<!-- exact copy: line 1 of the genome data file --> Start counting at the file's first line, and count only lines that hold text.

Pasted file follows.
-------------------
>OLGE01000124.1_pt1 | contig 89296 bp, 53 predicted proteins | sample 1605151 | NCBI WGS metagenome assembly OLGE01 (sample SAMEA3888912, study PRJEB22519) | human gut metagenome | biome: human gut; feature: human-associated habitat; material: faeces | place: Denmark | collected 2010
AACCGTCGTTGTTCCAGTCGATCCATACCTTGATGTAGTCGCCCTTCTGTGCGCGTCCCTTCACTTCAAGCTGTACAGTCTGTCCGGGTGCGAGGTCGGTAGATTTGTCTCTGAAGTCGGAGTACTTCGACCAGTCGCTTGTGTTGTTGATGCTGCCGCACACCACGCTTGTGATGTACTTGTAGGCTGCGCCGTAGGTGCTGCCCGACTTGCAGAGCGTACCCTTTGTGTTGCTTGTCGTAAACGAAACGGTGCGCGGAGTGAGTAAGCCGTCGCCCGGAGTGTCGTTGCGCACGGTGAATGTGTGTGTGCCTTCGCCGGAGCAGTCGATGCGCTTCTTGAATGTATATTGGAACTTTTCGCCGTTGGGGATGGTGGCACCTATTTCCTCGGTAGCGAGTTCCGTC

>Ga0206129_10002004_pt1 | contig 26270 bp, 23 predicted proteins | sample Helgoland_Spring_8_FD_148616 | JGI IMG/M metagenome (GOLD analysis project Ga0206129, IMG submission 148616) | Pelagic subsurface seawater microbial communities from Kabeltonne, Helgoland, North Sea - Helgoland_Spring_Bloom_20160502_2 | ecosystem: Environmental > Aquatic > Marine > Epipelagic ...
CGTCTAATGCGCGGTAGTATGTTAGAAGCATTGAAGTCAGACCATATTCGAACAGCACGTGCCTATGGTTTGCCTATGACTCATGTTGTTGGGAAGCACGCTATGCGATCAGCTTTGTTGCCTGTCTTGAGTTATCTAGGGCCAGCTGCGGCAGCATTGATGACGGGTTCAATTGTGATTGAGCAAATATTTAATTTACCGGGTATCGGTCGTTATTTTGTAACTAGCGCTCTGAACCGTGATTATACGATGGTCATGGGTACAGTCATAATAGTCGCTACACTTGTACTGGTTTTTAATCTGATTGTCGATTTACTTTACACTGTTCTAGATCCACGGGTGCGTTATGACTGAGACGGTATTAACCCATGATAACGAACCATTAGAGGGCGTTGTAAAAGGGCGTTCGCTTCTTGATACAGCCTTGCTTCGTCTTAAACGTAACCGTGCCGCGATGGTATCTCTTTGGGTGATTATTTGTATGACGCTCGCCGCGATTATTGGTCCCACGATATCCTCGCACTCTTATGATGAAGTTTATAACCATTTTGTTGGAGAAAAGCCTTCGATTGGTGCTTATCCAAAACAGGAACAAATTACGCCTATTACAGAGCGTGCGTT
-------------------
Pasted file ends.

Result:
>OLGE01000124.1_pt1 | contig 89296 bp, 53 predicted proteins | sample 1605151 | NCBI WGS metagenome assembly OLGE01 (sample SAMEA3888912, study PRJEB22519) | human gut metagenome | biome: human gut; feature: human-associated habitat; material: faeces | place: Denmark | collected 2010